For over 25 years Brenton Hamilton has created a sustained body of work, largely concentrated within historic process. Visual artist, historian, antiquarian, foil fencer Brenton Hamilton is telling to The Calotype Society about his work with calotypes.
“I loved beauty and the physicality of the making of the work“
I am a full time instructor at Maine Media Workshops in Rockport , Maine. I teach historical processes full time all year. I am also a historian and lecture on the development of the medium of photography.
What kind of education do you have?
I have an MFA from Savannah College of Art & Design.
When and why did you decide to make calotypes?
I began working with calotype processes in 2016 – I was attracted to the evocative way this medium describes light and I loved the physicality of the making of the work.
What was the first experience and what was your first photograph about?
I pointed the camera at trees and strong shapes of the trunks in bright light just outside my darkroom.
About beauty, curiosity and passion
Why did you decide to work with the technique of calotype, why does this technique attract you?
Pure curiosity and a passion for early methods.
What new and important things did you discover by working with this technique?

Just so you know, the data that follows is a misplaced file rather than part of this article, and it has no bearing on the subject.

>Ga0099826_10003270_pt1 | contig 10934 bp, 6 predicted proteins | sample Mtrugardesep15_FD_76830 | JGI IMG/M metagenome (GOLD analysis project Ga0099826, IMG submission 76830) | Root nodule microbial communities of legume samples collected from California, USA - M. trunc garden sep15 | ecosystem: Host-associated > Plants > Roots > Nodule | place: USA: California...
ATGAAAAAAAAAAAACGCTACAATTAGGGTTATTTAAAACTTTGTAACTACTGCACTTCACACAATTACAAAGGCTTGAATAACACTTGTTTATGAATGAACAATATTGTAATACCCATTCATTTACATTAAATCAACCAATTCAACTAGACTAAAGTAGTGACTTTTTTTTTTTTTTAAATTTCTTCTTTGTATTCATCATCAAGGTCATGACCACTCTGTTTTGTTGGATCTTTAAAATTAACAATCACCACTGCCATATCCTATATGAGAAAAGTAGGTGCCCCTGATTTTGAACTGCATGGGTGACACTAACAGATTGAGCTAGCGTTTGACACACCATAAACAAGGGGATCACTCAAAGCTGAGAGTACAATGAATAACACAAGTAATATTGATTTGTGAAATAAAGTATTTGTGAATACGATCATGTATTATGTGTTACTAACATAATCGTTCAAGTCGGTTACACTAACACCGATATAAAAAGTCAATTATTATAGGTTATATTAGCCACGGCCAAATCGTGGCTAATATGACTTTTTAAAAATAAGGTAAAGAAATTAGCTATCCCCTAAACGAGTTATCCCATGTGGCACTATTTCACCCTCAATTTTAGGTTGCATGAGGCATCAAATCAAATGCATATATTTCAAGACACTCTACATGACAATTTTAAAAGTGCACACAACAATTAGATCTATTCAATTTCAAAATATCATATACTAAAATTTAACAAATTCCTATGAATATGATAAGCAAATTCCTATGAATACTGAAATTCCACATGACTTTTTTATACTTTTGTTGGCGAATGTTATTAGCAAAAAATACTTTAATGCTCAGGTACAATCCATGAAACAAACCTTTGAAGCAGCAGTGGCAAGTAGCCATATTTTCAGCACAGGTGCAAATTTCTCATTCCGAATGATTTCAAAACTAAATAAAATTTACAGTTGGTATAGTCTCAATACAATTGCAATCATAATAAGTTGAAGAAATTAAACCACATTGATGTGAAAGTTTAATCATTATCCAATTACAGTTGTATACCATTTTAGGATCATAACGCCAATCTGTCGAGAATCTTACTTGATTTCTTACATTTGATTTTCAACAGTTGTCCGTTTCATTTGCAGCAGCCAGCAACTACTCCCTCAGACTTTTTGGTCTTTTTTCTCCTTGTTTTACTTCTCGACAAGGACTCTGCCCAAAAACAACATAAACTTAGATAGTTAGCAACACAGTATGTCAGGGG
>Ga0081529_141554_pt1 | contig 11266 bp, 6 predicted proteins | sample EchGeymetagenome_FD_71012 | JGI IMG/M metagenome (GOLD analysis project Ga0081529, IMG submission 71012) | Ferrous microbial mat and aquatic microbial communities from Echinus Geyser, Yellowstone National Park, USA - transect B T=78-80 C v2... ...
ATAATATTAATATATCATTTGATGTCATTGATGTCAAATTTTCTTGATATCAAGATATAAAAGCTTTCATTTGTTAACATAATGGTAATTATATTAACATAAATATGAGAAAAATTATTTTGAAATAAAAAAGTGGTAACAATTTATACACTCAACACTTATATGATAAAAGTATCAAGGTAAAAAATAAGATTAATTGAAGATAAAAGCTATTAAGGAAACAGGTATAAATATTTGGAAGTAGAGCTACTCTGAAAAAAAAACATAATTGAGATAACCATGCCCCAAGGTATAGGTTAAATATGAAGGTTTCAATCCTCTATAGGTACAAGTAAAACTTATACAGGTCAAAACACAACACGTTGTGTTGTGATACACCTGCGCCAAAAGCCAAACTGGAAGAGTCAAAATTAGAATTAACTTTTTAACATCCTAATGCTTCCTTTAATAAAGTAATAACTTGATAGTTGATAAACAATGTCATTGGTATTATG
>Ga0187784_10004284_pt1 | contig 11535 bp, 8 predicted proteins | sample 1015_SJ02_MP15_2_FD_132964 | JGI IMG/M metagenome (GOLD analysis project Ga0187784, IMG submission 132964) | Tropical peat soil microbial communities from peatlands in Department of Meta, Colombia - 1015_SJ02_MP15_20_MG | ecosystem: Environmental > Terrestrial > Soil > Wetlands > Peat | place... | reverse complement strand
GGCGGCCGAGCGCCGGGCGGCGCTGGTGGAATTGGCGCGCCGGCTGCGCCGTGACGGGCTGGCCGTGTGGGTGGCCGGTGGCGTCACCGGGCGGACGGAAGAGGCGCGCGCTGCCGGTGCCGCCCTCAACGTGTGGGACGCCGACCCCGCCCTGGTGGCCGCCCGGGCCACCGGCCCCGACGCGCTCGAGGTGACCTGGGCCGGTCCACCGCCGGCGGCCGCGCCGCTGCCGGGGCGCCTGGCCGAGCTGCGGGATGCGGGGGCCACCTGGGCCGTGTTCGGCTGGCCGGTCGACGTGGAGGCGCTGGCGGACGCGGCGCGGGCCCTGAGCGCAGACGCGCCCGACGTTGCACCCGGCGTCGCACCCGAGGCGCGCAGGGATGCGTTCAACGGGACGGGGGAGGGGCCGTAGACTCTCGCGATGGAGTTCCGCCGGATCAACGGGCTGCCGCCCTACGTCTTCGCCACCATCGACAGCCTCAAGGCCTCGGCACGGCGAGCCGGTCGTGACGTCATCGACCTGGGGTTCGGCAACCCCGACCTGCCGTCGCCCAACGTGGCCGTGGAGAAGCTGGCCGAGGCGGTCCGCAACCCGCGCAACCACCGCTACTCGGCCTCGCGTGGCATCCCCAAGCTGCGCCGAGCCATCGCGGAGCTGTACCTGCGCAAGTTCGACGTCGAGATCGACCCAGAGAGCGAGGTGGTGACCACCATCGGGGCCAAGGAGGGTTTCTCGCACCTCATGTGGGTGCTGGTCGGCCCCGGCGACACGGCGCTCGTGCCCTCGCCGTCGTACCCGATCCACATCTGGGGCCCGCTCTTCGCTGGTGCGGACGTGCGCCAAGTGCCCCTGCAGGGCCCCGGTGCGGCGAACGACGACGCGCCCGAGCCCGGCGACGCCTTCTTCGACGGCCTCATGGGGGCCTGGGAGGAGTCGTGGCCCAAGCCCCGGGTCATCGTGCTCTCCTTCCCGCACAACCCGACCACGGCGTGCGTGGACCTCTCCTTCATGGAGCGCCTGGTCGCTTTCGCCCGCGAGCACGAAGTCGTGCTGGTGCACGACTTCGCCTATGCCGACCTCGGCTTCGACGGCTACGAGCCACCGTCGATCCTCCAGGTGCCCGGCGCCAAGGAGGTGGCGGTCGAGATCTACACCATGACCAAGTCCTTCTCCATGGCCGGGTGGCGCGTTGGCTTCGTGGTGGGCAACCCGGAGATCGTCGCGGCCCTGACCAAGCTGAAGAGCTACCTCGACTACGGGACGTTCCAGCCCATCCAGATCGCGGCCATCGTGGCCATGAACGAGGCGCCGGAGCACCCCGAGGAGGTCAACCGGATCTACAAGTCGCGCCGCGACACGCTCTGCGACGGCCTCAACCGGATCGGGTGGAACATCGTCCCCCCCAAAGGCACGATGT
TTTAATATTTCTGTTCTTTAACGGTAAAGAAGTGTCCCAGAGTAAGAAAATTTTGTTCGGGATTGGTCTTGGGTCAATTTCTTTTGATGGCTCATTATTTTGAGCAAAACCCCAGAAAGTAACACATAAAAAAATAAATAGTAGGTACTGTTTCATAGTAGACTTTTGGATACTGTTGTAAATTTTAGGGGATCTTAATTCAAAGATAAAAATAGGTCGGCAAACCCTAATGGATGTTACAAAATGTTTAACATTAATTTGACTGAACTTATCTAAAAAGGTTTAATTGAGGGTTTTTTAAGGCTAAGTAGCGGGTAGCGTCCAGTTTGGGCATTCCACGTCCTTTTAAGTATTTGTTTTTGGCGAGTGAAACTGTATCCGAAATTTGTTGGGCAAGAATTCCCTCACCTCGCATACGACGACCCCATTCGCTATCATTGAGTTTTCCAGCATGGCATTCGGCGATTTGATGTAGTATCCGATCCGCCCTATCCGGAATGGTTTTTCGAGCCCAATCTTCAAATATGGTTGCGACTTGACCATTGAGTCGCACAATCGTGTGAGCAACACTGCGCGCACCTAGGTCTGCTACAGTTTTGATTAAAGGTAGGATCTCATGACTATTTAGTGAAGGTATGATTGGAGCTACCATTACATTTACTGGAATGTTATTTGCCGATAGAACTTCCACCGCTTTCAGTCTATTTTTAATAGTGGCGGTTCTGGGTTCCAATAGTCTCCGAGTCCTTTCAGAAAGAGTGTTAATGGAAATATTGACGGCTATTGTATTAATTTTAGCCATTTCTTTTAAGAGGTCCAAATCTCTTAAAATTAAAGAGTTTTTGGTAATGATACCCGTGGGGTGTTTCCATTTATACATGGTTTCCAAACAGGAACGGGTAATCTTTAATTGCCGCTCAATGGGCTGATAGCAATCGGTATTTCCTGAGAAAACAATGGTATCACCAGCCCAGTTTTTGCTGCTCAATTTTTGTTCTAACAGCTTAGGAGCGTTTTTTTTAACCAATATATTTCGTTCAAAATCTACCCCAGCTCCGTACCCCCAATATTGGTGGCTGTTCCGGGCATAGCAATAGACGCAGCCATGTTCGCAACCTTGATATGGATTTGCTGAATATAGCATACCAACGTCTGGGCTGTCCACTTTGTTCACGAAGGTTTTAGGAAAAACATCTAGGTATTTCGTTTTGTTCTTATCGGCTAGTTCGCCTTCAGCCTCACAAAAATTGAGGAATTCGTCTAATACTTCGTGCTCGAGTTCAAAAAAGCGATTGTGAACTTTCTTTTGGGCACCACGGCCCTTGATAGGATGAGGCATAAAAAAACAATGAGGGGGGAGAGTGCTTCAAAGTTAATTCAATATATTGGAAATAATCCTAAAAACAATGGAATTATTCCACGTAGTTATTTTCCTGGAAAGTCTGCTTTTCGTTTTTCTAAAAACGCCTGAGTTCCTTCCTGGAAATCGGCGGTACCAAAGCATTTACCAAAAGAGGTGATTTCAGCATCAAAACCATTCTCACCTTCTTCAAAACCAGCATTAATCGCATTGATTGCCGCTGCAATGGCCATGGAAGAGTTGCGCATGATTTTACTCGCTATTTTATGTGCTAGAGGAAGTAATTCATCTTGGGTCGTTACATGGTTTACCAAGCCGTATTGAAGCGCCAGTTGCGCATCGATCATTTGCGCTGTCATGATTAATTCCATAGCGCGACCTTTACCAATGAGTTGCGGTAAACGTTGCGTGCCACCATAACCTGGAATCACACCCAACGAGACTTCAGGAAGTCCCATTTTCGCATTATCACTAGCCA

Patience and embracing failures as learning opportunities.
“I live in the NorthEast US and the calotype season is quite short…”Brenton Hamilton
What kind of camera do you have or use?
I have a large, lumbering 8×10 wet plate camera with an authentic back – its perfect for calotype work.
What kind of recipes for making calotypes do you use?
I use the French variants from 1847 – wet paper on vellum.
“Still life arrangements are my usual subject”
Who were your teachers?
Authentic books and deep reading have been my teachers of these processes.
What subjects do you choose for your calotypes? Architecture, people, landscapes?
This is quite varied – though simple still life arrangements are my usual subject.
What do you like more – the result, or the process of preparing for the developing of photographs?
All aspects completely captivate me and motivate me to work more. I live in the NorthEast US and the calotype season is quite short.
“The calotype is a pursuit of beauty…”
How does your darkroom look? Is it a professional space, a makeshift bathroom, a basement?
Its a large professional space – though I have also done field work with a mobile light tight traveling dark box.
What did you learn about life after making calotype photographs?
The materials are exquisite and worth every minute. It’s a pursuit of beauty.
Interview Asia Santambrogio